Into Night's Requiem Infernal
posted on 7/2009 By:
With 2007's The Novella Reservoir, doom/death stalwarts Novembers Doom branched away from their more mournful, gothic tinged death/doom stylings and delivered a sterner, more direct death metal album. That development has continued with excellent results for the band’s 7th album.
With a minor line-up change that sees current Metal Review staffer Sasha Horn take over drums, Into Night's Requiem Infernal has the same death metal hues as The Novella Reservoir, but also has the same somber undercurrent as their past albums and injections of truly effective ballads, mostly in part to Paul Kuhr’s always amazing, evocative vocals. The production from bassist Chris Djuricic is full, bolstered by the help of Dan Swano’s mixing efforts and the end result comes together as a fluid death metal release that shows how good Novembers Doom really are – able to release stellar albums in two genres over a 15 year span to boot.
Starting with the thunderous title track, Novembers Doom get right to it with a lean mean number that grabs your attention with a classic death metal rumble signaling with a force that The Novella Reservoir was no fluke. “Eulogy for the Living Lost” sees the band settle down a bit and flock the gruff chugs with some acoustics and some of Kuhr’s clean croons, showing the band’s doom roots are not completely forgotten. And so goes the rest of the album, fluctuating between stern, full on death metal (“Lazarus Regret,” “The Harlot’s Lie”) and a more delicate variation that gives the death metal an austere sense of somber regality and beauty as displayed on “Empathy’s Greed” and “I Hurt Those I Adore.”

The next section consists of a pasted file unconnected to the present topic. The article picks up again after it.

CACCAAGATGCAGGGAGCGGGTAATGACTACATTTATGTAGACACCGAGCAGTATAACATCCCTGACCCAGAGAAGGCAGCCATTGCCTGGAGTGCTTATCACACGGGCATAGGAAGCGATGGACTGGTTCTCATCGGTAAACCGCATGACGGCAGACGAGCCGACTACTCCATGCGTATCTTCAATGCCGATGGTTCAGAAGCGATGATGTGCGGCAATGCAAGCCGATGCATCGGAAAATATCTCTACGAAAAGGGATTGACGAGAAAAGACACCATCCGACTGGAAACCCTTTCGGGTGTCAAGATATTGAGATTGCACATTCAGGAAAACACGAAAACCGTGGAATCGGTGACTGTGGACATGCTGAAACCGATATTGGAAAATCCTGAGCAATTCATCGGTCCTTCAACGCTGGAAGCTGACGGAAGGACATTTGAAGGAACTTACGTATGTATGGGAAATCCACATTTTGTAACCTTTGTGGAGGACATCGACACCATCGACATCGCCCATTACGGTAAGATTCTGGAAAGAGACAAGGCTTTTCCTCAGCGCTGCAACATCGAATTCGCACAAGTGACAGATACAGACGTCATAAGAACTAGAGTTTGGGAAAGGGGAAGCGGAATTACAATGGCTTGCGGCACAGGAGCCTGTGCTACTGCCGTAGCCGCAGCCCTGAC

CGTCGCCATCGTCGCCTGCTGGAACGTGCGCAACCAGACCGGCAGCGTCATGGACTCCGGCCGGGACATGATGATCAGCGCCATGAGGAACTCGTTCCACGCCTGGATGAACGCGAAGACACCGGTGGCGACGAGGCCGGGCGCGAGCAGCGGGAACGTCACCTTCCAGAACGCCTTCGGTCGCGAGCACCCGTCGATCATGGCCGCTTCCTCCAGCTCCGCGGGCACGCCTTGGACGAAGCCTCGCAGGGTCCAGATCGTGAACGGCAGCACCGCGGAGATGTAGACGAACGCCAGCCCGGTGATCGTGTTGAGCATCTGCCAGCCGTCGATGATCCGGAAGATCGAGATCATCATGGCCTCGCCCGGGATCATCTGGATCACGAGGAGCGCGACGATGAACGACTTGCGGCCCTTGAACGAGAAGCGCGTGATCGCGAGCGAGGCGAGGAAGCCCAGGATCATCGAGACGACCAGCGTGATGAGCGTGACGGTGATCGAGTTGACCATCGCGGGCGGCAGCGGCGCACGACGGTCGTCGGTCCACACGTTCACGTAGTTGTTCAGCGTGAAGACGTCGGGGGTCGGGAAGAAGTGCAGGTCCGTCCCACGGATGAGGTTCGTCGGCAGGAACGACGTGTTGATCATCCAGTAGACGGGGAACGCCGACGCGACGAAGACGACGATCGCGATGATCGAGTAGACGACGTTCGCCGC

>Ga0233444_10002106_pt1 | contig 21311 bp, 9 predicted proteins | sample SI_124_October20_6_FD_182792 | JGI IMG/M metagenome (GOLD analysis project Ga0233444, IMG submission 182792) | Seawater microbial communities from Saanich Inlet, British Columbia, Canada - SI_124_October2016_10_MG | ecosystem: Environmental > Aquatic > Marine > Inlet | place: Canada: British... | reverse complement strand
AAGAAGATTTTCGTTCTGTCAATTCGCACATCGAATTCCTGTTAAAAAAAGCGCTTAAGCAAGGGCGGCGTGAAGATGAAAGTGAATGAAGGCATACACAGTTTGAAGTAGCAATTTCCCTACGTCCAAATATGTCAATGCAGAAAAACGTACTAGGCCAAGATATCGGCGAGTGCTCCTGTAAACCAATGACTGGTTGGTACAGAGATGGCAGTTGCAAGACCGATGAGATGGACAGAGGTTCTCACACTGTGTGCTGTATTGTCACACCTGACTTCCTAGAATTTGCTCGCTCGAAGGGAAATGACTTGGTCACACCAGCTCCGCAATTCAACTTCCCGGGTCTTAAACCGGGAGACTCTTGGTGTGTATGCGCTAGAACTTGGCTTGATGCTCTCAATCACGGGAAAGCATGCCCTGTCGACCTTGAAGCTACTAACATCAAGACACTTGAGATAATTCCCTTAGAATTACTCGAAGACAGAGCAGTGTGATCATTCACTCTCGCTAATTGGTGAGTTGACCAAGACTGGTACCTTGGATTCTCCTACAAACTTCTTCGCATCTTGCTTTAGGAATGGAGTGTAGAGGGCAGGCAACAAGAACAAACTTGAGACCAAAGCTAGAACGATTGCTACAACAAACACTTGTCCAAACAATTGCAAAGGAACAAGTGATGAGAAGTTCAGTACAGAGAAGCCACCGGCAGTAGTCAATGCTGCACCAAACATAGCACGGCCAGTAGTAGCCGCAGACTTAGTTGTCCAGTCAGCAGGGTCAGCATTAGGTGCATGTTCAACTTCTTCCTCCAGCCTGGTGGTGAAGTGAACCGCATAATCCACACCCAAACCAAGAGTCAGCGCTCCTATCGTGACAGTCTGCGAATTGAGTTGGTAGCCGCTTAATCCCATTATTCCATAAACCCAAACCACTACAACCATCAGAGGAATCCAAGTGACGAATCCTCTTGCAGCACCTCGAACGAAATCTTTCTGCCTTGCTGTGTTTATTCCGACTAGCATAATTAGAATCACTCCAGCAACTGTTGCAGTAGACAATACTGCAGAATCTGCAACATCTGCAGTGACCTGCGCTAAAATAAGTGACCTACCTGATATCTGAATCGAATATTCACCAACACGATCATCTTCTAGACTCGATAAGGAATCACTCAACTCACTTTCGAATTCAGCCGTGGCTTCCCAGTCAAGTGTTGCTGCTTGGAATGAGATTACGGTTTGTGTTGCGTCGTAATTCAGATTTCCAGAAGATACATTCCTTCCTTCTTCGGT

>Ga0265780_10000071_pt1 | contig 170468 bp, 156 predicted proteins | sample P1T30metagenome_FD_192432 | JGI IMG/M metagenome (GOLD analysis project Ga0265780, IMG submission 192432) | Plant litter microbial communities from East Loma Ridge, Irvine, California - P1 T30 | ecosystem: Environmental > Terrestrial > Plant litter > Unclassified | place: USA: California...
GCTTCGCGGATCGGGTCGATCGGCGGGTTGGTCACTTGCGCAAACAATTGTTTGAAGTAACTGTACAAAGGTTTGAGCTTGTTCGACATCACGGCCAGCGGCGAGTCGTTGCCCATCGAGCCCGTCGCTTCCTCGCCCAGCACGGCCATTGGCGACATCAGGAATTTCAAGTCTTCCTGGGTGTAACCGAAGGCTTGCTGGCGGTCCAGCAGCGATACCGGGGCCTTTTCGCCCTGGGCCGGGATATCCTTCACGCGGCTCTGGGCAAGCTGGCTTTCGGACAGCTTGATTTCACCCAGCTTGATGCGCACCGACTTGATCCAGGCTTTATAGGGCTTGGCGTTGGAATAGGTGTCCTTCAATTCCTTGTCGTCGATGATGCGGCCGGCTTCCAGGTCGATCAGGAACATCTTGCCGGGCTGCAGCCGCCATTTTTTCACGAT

As with The Novella Reservoir, one of the highlights is the ballads (for me at least). As with the “Twilight of Innocence” on The Novella Reservoir, “The Fifth Day of March” sees Kuhr baring his soul in a personal way, and while “Twilight…” was an obvious (at least to any father) nod to his daughter(s), “The Fifth Day of March” seems to be directed at some loss or death of a close friend of family member. “When Desperation Fills the Void” is this album’s “Leaving This,” closing the album with a depressive, contemplative fade out – again showing the band and Kuhr’s versatility.
While Daylight Dies seems to (deservingly) get the lions share of praise within the US doom/death genre, the truth is Novembers Doom have been better longer, and now with their more aggressive style, that still contains their trademark solemness, Novembers Doom virtually stand peerless as one of US metal's most consistent, quality acts in a genre they have made their own.
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The Novella Reservoir
2/20/2007 Novembers Doom
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3/8/2005 Novembers Doom
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